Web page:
Common-Law Marriage in Texas

Debunking two typical myths.

By Rebecca Rowan

It seems the average Texan believes certain myths and misinformation when it comes to common-law marriage in our state. To set the record straight, this article debunks two of the most typical myths about common-law marriage.


There Is No Magic Length of Time to Become Common-Law Married
Despite the myth, seven or five or three years of living together does not create a common-law marriage. No durational requirement establishes a common-law marriage. Rather, to prove the existence of a common-law marriage, both parties must:

(1) Agree that they are married;
(2) Live together as husband and wife; and
(3) “Hold out” to others that they are married (see Texas Family Code § 2.401(a)(2)).

All three conditions must exist simultaneously to establish a valid common-law marriage. Additionally, in the state of Texas, you must have the capacity to enter into the marriage. This means both parties must be at least 18, unrelated, and not currently married to someone else.

In deciding whether a common-law marriage exists, courts in Texas review the facts on a case-by-case basis. It is not unusual to see a flurry of summary judgment motions being filed when common-law marriage is at issue.

Proving a common-law marriage depends on the factual circumstances of each case. While the co-habitation requirement is straightforward, establishing the other two requirements can be a challenge. To prove an agreement of marriage, Texas caselaw states there must be evidence establishing a present, immediate, and permanent intent between the parties to have a marital relationship. An agreement to get married in the future is insufficient to establish an agreement of marriage. As such, if two people are engaged, then they cannot be common-law married.

The requirement that each party must “hold out” to others as married simply means the parties must represent to others that they are married. Texas caselaw states that the purpose of this requirement is to ensure that there is no “secret” common-law marriage. While spoken words alone can fulfill this requirement, actions and conduct by each person are also examined. For example, introducing each other as spouses, wearing rings on ring fingers, or signing credit applications as a married couple could separately qualify as “holding out” to others as married. Filing joint tax returns, adding someone to the “family” country club membership, and even the address on Christmas card envelopes can come into play. Oftentimes, the evidence that supports the “holding out” element also supports an agreement to be married.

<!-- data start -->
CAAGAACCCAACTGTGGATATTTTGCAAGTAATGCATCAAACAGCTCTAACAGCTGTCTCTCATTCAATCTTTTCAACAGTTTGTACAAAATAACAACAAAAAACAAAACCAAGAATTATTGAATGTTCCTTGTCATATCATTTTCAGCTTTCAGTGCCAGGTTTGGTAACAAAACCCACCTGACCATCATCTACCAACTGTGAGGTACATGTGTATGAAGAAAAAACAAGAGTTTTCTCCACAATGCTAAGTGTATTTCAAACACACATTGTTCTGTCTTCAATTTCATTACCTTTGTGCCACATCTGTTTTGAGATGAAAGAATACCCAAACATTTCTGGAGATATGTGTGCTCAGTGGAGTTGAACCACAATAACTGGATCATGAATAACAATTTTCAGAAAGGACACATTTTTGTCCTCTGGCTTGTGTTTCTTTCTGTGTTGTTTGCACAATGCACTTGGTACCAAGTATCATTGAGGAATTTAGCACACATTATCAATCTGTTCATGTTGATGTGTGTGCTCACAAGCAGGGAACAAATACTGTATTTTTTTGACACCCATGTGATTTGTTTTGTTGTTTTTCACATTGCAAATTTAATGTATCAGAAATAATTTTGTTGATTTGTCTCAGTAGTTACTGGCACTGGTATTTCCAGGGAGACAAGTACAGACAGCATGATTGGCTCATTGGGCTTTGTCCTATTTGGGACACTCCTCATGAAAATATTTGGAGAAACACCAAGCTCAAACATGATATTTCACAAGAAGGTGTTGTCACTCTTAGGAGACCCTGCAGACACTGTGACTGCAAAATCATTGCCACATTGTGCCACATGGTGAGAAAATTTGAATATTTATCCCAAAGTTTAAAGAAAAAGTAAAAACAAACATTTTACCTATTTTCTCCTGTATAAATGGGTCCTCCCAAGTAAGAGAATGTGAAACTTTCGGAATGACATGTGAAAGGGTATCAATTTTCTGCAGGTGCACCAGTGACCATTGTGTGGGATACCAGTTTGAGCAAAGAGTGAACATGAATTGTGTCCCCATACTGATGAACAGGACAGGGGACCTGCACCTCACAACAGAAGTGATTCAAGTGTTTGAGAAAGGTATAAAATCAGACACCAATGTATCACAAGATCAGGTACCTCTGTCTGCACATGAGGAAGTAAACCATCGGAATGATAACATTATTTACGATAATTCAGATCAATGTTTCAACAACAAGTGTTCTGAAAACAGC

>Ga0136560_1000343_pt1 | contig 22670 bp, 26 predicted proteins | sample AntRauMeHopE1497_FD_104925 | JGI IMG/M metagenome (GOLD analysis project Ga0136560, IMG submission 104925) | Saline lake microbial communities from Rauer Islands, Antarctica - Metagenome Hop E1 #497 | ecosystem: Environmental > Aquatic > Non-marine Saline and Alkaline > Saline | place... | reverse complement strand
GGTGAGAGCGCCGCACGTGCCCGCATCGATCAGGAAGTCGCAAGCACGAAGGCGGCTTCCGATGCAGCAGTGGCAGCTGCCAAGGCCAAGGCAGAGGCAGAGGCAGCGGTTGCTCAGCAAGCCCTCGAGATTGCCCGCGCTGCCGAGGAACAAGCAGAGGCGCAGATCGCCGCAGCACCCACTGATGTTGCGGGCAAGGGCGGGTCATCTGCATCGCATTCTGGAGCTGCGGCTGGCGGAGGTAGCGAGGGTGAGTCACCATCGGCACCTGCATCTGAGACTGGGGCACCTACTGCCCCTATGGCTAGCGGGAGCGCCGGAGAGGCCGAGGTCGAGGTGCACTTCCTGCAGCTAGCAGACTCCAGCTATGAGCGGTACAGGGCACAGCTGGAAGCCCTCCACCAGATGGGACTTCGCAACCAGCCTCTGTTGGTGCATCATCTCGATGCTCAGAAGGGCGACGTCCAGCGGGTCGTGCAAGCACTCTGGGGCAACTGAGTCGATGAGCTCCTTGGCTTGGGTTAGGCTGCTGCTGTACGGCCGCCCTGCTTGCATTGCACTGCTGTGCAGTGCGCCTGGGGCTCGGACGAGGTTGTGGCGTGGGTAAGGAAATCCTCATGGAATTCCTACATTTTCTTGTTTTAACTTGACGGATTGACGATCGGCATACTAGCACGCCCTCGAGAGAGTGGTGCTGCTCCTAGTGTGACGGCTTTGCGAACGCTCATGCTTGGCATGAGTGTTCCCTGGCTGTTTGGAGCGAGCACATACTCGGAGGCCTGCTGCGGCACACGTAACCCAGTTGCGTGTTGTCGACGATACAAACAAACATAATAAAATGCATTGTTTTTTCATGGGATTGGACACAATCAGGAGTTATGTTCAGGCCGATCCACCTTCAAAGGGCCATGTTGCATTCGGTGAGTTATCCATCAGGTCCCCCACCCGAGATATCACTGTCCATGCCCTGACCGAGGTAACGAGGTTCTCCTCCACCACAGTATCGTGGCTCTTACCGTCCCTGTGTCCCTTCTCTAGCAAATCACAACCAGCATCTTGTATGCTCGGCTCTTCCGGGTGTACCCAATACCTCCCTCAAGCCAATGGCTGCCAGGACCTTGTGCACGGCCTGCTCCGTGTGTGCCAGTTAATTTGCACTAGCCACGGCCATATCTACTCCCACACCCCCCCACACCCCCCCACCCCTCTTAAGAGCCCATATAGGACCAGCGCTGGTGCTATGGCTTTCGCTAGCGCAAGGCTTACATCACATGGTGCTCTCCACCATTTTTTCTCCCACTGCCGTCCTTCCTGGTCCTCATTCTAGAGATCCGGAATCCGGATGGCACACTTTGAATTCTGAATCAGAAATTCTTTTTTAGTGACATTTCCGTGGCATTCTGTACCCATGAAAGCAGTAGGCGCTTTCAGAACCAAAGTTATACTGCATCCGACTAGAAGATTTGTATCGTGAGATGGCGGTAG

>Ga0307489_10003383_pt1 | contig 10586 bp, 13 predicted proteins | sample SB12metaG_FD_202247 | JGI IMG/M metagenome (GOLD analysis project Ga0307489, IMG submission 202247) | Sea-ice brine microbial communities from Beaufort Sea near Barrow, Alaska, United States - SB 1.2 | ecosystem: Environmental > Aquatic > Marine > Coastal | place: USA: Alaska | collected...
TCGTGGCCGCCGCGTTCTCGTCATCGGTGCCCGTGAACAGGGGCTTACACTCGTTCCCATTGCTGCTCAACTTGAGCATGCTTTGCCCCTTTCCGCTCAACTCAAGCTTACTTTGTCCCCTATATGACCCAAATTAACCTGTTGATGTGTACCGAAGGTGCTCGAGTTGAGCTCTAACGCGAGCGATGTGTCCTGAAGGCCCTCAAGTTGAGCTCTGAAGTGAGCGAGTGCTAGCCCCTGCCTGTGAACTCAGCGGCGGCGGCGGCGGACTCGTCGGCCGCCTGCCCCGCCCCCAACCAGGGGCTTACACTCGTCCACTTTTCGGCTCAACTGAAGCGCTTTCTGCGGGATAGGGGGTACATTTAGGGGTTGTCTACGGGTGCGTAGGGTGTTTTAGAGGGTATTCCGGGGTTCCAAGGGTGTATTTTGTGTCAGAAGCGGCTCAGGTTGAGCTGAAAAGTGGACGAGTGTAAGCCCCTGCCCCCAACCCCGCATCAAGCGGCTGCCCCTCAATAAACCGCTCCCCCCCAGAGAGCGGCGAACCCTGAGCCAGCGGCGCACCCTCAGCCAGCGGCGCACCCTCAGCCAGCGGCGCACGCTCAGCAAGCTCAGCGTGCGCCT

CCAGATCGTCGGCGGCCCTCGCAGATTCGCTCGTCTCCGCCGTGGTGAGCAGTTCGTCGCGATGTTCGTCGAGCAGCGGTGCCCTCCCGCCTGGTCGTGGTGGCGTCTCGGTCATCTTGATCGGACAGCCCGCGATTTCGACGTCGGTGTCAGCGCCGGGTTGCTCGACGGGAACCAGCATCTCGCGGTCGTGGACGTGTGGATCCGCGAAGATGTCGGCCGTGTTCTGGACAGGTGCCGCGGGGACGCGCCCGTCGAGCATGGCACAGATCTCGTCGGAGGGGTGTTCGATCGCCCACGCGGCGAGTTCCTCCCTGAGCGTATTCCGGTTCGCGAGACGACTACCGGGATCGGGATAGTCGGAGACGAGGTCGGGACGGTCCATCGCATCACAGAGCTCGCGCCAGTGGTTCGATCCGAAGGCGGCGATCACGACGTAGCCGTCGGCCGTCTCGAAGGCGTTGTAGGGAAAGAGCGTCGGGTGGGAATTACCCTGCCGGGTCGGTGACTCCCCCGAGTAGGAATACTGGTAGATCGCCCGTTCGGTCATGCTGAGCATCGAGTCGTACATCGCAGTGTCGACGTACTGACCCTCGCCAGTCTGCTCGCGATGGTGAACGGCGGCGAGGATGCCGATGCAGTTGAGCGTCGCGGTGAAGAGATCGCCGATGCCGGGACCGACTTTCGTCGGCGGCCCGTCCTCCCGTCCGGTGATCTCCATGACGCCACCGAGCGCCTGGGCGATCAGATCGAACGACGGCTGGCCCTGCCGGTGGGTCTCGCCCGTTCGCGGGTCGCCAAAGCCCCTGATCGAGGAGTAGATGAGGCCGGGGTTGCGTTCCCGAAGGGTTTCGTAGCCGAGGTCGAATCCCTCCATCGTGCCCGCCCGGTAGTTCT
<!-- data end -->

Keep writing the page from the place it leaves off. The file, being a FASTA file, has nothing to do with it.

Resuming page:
There Is No “Common-Law Divorce”
Common-law marriage is not a loophole to avoiding divorce. Once a common-law marriage is established, it is treated just the same as if it were a ceremonial marriage. Thus, there is no “common-law divorce.” A common-law marriage must be terminated with either a standard divorce suit (or annulment) or by the death of one of the parties. A common-law marriage does not magically dissipate if the parties physically separate.

However, even when a couple satisfies all the requirements of a common-law marriage, the parties may still not be permitted to file for divorce. There is a rebuttable presumption that no marriage exists unless a suit is commenced to prove the marriage before the second anniversary of the parties’ separation. As such, do not delay in seeking a divorce if separated from a common-law spouse.

Common-law marriage can be a tricky concept for some, and it is certainly something to be aware of if living with a significant other.TBJ


is a shareholder in KoonsFuller in Dallas, where she specializes in complex marital property cases, premarital and postmarital agreements, and family law appeals. She is certified in family law by the Texas Board of Legal Specialization.

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